The Panthers have the state’s most complete running back in senior Max Borghi, a seasoned senior quarterback in Ryan Marquez who will play in his 42nd game in four seasons and a wide receiver with more than 1,400 yards on the season in junior Billy Pospisil.
On top of that, the Panthers have a big offensive line and other speedy weapons such as juniors David Ross and Colton Muller, who each had touchdowns of 70-plus yards against Grandview.
“It’s crazy watching game film of them, they are a very explosive offense,” Wagner said. “It’s up to me and Cody on the inside to lead the front seven and try to shut the run game down. I trust my secondary to shut down the passing game.”
Just as it was when it did an admirable job of slowing Columbine’s extremely physical attack, discipline will be extremely important for the Eaglecrest defense.
“Pomona does a lot of things great and as soon as you don’t do your job, it’s a big play,” Christian said. “You trust that the guy next to you is going to do what he needs to do. It’s going to be a great game regardless because they are that good across the board.”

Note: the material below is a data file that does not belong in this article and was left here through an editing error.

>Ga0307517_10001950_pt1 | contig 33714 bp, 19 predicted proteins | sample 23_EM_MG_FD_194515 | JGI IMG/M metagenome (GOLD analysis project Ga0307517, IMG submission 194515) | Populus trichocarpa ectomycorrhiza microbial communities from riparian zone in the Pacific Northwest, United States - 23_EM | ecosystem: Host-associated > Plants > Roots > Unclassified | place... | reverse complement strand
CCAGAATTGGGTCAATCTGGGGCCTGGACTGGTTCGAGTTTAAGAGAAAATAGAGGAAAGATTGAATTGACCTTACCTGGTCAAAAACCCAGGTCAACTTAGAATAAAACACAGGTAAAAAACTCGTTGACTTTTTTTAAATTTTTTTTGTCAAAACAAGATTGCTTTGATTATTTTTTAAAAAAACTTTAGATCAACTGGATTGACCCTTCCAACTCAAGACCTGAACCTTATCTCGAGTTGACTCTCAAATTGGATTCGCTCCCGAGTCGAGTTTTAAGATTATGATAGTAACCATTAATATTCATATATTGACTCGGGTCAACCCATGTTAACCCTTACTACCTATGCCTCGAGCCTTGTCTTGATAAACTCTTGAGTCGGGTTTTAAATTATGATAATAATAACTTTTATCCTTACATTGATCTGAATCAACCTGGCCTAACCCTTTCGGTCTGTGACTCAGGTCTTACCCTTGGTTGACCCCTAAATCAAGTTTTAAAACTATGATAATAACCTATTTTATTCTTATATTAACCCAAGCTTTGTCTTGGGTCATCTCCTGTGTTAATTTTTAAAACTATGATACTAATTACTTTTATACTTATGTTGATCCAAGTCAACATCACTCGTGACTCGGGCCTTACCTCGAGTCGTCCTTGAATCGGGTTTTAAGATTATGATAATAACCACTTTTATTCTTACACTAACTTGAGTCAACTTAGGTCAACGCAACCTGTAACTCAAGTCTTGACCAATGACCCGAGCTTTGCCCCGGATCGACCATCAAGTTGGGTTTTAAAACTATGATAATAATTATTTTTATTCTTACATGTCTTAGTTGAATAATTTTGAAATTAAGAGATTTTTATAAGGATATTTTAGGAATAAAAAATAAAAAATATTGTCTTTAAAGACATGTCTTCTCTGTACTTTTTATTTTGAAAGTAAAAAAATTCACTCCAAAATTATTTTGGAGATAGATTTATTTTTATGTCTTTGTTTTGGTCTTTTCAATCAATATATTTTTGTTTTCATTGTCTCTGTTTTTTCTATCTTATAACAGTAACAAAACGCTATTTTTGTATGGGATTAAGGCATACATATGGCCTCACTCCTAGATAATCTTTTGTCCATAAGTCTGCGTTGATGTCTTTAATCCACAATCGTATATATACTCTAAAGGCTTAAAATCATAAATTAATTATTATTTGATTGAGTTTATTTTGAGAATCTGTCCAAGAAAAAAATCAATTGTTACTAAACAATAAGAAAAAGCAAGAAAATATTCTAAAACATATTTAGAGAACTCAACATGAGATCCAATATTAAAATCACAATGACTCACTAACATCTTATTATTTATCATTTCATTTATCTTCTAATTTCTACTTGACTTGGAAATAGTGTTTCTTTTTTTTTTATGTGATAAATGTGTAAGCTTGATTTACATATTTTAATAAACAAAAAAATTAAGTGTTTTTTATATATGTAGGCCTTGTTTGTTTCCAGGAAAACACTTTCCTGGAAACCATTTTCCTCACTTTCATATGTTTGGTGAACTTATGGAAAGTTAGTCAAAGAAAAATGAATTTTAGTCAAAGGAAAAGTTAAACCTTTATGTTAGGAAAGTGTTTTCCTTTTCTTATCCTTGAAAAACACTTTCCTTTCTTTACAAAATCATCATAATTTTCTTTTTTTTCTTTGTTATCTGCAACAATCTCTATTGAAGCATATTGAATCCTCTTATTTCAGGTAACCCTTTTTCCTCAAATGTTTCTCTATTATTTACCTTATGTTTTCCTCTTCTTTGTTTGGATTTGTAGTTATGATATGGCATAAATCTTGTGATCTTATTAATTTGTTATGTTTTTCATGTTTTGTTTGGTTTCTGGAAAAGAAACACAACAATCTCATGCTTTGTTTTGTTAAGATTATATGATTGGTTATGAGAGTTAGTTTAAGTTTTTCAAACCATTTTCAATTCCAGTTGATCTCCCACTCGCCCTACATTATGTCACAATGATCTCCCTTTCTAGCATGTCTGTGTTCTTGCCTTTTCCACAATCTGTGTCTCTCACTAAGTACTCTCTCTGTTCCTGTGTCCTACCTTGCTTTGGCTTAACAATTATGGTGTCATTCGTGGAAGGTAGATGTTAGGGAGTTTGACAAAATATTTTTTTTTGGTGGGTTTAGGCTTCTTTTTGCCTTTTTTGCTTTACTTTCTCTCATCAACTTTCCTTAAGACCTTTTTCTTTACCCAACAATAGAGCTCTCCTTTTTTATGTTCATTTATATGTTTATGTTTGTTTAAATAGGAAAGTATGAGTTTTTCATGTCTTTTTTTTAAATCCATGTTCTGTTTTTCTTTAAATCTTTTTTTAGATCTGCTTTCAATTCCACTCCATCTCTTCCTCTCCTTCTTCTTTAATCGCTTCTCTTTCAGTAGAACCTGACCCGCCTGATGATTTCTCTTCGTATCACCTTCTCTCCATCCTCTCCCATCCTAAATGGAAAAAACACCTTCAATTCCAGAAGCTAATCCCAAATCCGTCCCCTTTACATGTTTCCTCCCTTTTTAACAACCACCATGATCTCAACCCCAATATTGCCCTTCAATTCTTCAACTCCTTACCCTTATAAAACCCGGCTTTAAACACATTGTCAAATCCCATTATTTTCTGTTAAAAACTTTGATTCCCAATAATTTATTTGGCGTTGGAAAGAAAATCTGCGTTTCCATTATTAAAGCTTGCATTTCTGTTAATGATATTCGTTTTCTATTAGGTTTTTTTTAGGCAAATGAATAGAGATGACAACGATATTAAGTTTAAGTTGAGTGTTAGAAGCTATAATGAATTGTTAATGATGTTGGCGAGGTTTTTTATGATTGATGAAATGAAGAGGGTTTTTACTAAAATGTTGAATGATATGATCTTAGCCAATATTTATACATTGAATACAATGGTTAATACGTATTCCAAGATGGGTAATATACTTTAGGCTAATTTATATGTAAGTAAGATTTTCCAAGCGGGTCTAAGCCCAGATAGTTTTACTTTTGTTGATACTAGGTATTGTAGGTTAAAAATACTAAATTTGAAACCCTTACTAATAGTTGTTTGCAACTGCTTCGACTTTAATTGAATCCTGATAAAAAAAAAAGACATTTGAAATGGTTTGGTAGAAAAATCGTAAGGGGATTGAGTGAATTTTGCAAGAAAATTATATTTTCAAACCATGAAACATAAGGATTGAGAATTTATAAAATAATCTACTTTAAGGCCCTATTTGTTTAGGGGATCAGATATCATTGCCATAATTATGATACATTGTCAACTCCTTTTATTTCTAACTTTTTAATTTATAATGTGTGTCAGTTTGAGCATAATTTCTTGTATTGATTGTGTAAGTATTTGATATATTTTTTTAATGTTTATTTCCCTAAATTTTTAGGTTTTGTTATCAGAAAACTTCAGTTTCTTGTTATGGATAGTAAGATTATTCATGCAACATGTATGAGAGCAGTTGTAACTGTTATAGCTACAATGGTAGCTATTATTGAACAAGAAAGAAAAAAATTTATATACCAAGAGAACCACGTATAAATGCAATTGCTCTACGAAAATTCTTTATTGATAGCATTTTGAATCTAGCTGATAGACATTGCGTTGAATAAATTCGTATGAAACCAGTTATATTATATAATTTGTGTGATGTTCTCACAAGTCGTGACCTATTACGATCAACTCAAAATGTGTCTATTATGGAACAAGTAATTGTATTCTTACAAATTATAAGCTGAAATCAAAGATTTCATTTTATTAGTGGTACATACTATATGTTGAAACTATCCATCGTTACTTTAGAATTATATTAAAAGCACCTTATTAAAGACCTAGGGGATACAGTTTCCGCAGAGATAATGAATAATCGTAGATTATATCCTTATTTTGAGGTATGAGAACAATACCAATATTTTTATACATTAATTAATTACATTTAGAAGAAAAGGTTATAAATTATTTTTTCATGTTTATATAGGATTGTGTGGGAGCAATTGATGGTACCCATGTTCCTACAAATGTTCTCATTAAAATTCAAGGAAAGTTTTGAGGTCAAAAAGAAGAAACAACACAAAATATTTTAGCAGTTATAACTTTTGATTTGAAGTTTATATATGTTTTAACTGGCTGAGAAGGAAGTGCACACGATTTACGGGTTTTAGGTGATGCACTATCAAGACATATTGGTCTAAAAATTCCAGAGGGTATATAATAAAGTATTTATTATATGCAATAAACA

On the other side, Pomona coach Jay Madden said he woke up early in the morning worrying about Eaglecrest’s diverse offense.
Wantings has run the ball extremely well all season behind a big offensive line, Mergerson is a significant dual threat and Sandoval-Jimenez and Garnes (who played sparingly on offense against Columbine after he suffered a shoulder injury) are dangerous threats as well.
“They are a really good defense, so we’ll have to go out and execute like we do,” Eaglecrest senior center Mac Shaw said.
Garnes won a state championship with the Eaglecrest boys basketball team last winter, but a football ring would mean more to him.
“Football has always been my main sport,” he said. “It was nice to win one in basketball, but to be out here playing the state game in a game I truly love and playing with my friends, there’s nothing that can get better than this moment.”
Courtney Oakes is Aurora Sentinel Sports Editor. Reach him at 303-750-7555 or firstname.lastname@example.org. Twitter: @aurorasports. FB: Aurora Prep Sentinel